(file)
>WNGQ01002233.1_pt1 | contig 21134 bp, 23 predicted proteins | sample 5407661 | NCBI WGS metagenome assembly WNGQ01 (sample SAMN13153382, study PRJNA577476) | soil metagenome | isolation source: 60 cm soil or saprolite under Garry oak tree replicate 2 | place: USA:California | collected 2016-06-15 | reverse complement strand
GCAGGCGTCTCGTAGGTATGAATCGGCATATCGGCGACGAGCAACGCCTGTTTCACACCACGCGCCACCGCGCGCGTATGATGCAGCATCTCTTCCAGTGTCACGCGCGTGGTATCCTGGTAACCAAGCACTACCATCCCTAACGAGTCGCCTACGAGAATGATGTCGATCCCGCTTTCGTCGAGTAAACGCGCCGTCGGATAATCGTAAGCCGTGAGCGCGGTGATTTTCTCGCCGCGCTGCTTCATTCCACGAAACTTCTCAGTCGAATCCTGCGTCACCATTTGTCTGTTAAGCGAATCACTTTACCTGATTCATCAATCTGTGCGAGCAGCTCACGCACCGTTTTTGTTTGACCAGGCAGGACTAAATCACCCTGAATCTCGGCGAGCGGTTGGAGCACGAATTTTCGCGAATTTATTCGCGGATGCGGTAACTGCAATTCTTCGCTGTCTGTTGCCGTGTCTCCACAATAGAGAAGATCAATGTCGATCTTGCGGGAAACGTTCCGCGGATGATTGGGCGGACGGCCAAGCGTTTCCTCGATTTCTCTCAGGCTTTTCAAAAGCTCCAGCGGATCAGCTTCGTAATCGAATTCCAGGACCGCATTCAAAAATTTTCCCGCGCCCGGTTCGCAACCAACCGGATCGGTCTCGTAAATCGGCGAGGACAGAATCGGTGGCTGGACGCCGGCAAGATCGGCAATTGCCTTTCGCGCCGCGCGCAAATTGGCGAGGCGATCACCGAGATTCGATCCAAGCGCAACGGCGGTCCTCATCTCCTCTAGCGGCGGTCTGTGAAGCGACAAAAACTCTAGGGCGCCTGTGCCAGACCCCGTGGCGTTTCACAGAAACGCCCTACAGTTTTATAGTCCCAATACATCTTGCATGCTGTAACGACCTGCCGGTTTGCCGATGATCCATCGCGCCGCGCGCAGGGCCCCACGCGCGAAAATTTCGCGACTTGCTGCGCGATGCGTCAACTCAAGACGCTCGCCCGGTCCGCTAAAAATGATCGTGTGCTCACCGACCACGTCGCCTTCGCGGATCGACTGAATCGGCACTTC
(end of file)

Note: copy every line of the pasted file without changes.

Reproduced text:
>WNGQ01002233.1_pt1 | contig 21134 bp, 23 predicted proteins | sample 5407661 | NCBI WGS metagenome assembly WNGQ01 (sample SAMN13153382, study PRJNA577476) | soil metagenome | isolation source: 60 cm soil or saprolite under Garry oak tree replicate 2 | place: USA:California | collected 2016-06-15 | reverse complement strand
GCAGGCGTCTCGTAGGTATGAATCGGCATATCGGCGACGAGCAACGCCTGTTTCACACCACGCGCCACCGCGCGCGTATGATGCAGCATCTCTTCCAGTGTCACGCGCGTGGTATCCTGGTAACCAAGCACTACCATCCCTAACGAGTCGCCTACGAGAATGATGTCGATCCCGCTTTCGTCGAGTAAACGCGCCGTCGGATAATCGTAAGCCGTGAGCGCGGTGATTTTCTCGCCGCGCTGCTTCATTCCACGAAACTTCTCAGTCGAATCCTGCGTCACCATTTGTCTGTTAAGCGAATCACTTTACCTGATTCATCAATCTGTGCGAGCAGCTCACGCACCGTTTTTGTTTGACCAGGCAGGACTAAATCACCCTGAATCTCGGCGAGCGGTTGGAGCACGAATTTTCGCGAATTTATTCGCGGATGCGGTAACTGCAATTCTTCGCTGTCTGTTGCCGTGTCTCCACAATAGAGAAGATCAATGTCGATCTTGCGGGAAACGTTCCGCGGATGATTGGGCGGACGGCCAAGCGTTTCCTCGATTTCTCTCAGGCTTTTCAAAAGCTCCAGCGGATCAGCTTCGTAATCGAATTCCAGGACCGCATTCAAAAATTTTCCCGCGCCCGGTTCGCAACCAACCGGATCGGTCTCGTAAATCGGCGAGGACAGAATCGGTGGCTGGACGCCGGCAAGATCGGCAATTGCCTTTCGCGCCGCGCGCAAATTGGCGAGGCGATCACCGAGATTCGATCCAAGCGCAACGGCGGTCCTCATCTCCTCTAGCGGCGGTCTGTGAAGCGACAAAAACTCTAGGGCGCCTGTGCCAGACCCCGTGGCGTTTCACAGAAACGCCCTACAGTTTTATAGTCCCAATACATCTTGCATGCTGTAACGACCTGCCGGTTTGCCGATGATCCATCGCGCCGCGCGCAGGGCCCCACGCGCGAAAATTTCGCGACTTGCTGCGCGATGCGTCAACTCAAGACGCTCGCCCGGTCCGCTAAAAATGATCGTGTGCTCACCGACCACGTCGCCTTCGCGGATCGACTGAATCGGCACTTC